I miss the cape. It’s just not Superman without it.

In this issue, Jonathan Kent has supposedly been in the Superman role for about a decade. And yet, there’s some doubt as to whether he truly deserves it or is ready for it. There’s a weird disconnect there. Seems like if he’s had the job for 10 years, he must be pretty good at it…

Still, I like the notion of the Superman legacy casting a long shadow, while also trying to be his own man. It feels natural.

TITLE: Future State: Superman/Wonder Woman #1
AUTHOR: Dan Watters
ARTISTS: Leila Del Duca, Nick Filardi (Colorist), Tom Napolitano (Letterer). Cover by Lee Weeks and Brad Anderson.
RELEASED: January 12, 2021

So in this one he does have the cape? What the hell?

This one was disappointing, as there wasn’t much of substance between our two title heroes. I gather there’s supposed to be some kind of intriguing dynamic between Jonathan Kent and our Future State Wonder Woman, but I don’t see it.

One thing I will say: This issue’s introductory Superman scene is pretty awesome, showing us that a “mundane” morning for the Man of Steel is anything but mundane. Plenty of charm to go around.

TITLE: Future State: Green Lantern #1
AUTHOR: Geoffry Thorne, Ryan Cady, Ernie Altbacker
ARTISTS: Tom Raney, Sami Basri, Clayton Henry. Cover by Henry & Marcelo Maiolo.
COLORISTS: Mike Atiyeh, Hi-Fi, Maiolo
LETTERERS: Andworld Design, Dave Sharpe, Steve Wands.
RELEASED: January 12, 2021

Our main story here is about John Stewart and a group of now powerless Green Lanterns. We’ve also got a back-up about Guy Gardner. But the back-up about Jessica Cruz is what steals the issue.

Jessica Cruz has a special place in my heart because of her battle with an anxiety disorder. This story sees her trapped on a space station with three Yellow Lanterns, who are literally powered by fear. But as she stays hidden, she’s got the element of surprise, and thus has the ability to turn the tables on them.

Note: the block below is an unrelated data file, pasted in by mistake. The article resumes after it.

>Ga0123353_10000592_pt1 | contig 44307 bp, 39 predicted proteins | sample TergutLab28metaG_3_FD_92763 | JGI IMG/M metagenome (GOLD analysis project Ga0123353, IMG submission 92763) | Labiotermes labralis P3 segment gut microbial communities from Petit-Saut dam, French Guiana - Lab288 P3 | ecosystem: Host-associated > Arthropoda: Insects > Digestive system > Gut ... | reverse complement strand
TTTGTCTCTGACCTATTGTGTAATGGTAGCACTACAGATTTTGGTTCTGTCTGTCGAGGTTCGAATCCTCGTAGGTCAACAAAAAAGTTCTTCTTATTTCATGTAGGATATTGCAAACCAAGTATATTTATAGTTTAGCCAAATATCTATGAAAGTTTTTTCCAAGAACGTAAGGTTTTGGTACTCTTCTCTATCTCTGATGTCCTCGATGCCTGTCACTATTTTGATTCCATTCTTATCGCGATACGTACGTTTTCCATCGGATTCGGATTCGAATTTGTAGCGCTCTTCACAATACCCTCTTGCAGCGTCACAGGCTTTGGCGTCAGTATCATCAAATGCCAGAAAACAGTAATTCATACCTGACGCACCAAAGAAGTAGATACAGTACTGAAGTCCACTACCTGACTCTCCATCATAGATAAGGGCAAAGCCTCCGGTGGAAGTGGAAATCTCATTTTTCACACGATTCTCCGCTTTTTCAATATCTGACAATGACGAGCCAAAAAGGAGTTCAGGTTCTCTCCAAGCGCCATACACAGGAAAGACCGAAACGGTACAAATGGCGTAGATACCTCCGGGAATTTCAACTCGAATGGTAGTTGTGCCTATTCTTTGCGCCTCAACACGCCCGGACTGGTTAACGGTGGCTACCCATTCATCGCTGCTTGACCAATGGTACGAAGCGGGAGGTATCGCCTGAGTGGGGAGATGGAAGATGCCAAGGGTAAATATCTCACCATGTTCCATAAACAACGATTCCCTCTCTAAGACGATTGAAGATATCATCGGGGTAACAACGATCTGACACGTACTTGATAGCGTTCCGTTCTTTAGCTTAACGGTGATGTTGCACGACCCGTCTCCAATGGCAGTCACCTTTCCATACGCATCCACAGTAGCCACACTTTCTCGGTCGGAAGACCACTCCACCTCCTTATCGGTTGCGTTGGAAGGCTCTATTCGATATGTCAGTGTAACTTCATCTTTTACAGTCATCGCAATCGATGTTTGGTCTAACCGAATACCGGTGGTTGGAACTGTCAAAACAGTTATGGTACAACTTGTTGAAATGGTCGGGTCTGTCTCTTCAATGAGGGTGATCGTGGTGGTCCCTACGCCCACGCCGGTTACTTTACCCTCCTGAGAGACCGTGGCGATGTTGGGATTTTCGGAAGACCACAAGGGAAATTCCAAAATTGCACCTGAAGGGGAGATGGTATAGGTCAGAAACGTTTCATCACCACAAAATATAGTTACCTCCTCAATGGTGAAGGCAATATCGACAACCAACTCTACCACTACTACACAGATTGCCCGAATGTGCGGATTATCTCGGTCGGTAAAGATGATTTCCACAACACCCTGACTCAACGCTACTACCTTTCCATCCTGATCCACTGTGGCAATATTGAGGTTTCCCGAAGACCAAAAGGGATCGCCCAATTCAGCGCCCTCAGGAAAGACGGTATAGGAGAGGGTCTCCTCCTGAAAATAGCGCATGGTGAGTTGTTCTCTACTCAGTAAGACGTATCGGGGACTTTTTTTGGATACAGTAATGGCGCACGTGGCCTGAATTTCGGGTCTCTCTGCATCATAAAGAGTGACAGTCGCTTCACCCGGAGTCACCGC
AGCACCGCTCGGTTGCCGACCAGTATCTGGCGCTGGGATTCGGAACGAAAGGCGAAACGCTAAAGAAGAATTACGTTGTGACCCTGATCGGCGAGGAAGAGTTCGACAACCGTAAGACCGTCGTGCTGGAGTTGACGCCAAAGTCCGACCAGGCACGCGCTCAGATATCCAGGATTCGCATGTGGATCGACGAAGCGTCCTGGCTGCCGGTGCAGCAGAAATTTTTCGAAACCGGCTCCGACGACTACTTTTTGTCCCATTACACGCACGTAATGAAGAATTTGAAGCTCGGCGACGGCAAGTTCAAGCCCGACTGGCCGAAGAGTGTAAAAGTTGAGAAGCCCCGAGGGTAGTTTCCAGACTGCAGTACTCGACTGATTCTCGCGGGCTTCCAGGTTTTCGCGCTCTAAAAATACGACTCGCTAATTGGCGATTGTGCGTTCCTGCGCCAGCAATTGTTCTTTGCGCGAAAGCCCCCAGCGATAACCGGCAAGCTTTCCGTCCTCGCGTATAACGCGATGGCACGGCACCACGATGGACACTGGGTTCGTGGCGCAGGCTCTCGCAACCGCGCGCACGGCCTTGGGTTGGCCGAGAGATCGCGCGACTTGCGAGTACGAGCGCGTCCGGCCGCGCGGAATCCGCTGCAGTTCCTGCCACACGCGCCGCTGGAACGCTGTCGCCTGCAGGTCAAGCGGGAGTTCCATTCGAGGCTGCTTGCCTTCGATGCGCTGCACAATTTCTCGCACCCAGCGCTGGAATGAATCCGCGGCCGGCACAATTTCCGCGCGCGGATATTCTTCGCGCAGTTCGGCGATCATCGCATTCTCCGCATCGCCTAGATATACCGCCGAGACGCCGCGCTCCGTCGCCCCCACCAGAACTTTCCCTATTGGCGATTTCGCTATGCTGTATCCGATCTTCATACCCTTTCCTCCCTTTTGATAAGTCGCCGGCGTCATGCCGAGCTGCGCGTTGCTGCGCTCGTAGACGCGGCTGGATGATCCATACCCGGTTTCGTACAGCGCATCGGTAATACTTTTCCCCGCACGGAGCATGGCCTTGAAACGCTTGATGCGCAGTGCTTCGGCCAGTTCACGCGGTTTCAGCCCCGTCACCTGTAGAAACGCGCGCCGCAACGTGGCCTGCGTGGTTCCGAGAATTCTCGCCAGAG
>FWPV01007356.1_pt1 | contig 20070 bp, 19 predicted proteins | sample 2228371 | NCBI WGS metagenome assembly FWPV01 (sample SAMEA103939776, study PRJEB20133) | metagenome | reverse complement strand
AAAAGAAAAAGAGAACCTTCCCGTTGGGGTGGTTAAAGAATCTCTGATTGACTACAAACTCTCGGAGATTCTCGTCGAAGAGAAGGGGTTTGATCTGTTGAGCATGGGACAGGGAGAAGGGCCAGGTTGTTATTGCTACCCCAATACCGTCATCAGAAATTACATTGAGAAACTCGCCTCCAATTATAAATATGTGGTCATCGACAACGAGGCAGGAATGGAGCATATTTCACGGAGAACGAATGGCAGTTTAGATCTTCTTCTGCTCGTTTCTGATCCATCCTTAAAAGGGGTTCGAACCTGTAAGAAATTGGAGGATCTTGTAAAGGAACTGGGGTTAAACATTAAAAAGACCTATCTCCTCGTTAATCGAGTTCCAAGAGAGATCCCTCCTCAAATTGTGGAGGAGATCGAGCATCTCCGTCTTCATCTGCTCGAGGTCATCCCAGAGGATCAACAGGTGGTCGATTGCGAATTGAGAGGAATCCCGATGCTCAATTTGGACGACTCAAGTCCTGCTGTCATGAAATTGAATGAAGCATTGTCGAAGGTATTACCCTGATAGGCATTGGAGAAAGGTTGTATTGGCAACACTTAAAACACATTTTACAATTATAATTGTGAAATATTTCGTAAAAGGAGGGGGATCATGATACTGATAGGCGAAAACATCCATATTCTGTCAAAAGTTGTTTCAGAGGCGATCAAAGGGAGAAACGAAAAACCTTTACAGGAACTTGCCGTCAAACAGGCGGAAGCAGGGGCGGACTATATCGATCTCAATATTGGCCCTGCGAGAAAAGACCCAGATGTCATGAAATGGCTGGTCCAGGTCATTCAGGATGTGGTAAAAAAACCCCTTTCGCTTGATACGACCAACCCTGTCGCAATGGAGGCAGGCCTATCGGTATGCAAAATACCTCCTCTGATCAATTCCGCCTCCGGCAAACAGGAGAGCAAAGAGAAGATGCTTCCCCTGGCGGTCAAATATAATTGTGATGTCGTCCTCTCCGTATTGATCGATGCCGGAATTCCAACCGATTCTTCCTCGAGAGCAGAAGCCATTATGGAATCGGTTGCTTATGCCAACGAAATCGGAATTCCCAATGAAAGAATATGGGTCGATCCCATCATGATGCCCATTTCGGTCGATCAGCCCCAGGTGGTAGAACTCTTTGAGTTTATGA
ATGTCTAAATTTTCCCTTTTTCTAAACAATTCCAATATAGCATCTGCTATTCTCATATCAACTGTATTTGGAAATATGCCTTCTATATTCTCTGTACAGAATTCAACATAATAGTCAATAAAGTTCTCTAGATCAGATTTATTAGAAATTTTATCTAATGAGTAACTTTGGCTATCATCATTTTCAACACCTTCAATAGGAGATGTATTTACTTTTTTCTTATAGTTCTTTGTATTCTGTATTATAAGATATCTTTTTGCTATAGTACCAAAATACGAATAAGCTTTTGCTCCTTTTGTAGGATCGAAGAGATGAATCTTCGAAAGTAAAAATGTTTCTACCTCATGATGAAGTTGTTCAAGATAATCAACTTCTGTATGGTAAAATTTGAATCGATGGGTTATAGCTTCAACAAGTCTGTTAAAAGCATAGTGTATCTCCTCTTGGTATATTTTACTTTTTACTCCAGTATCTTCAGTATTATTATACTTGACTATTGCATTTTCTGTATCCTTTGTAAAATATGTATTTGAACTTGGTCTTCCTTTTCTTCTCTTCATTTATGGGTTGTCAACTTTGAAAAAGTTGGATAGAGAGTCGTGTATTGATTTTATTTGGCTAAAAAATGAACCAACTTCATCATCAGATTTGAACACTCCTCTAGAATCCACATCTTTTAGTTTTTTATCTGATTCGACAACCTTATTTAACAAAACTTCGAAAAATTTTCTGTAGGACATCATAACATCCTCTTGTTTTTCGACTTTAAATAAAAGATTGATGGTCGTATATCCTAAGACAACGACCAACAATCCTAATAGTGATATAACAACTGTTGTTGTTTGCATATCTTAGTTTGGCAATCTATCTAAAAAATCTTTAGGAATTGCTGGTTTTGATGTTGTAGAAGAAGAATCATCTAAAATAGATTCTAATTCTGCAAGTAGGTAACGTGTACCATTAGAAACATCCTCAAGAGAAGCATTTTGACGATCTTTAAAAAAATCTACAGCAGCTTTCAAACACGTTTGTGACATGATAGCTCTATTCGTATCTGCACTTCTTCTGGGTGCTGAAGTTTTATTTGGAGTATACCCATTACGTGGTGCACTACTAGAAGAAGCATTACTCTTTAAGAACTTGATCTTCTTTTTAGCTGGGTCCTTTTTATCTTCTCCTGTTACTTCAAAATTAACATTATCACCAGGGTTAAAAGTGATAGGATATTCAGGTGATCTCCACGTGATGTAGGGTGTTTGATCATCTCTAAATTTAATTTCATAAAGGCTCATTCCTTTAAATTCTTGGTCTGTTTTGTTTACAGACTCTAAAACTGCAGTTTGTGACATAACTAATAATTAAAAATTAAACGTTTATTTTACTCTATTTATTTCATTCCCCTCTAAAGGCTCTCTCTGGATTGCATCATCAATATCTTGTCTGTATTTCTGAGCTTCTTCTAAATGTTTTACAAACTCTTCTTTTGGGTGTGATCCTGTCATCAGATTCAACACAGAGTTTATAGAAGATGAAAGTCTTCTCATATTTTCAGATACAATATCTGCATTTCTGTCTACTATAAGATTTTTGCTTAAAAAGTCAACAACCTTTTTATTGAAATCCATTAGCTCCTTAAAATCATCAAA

Email Rob at primaryignition@yahoo.com, or check us out on Twitter.

Posted in Comic Books/Graphic Novels

Weekly Comic 100s: Black Widow, Batman, and More!

***”Weekly Comic 100s” keeps it nice and simple. Comic book reviews in 100 words or less. Straight, concise, and to the point.***

By Rob Siebert
Fanboy Wonder

TITLE: Black Widow #1
AUTHOR: Kelly Thompson
ARTISTS: Elena Casagrande, Jordie Bellaire (Colorist), Cory Petit (Letterer). Cover by Adam Hughes
RELEASED: September 2, 2020

This one’s fairly low on action considering it’s the debut of a Black Widow series. The issue tries to make up for it with intrigue, but there isn’t quite enough to wet my appetite for more.

This, despite some awesome art from Elena Casagrande and Jordie Bellaire. I found it had a slightly similar vibe to the Matt Fraction/David Aja Hawkeye stuff. And of course, yet another breathtaking Adam Hughes cover.

TITLE: Batman #98
AUTHOR: James Tynion IV
ARTISTS: Jorge Jimenez, Tomeu Morey (Colorist), Clayton Cowles (Letterer). Cover by David Finch.
RELEASED: September 1, 2020

As the cover suggests, there’s a big fight between Harley Quinn and Punchline in this issue. As obvious as her inclusion is given the nature of the story, “Joker War” has been a little too Harley-heavy for my taste. It feels like yet another case of DC shoehorning her into a story that’s not necessarily about her.

On the plus side, Jimenez and Morey are on their game here. So is Tynion, as as get a pretty powerful exchange between Batman and…Alfred’s memory? It’s not Alfred’s ghost, I know that for sure.

TITLE: We Only Find Them When They’re Dead #1
AUTHOR: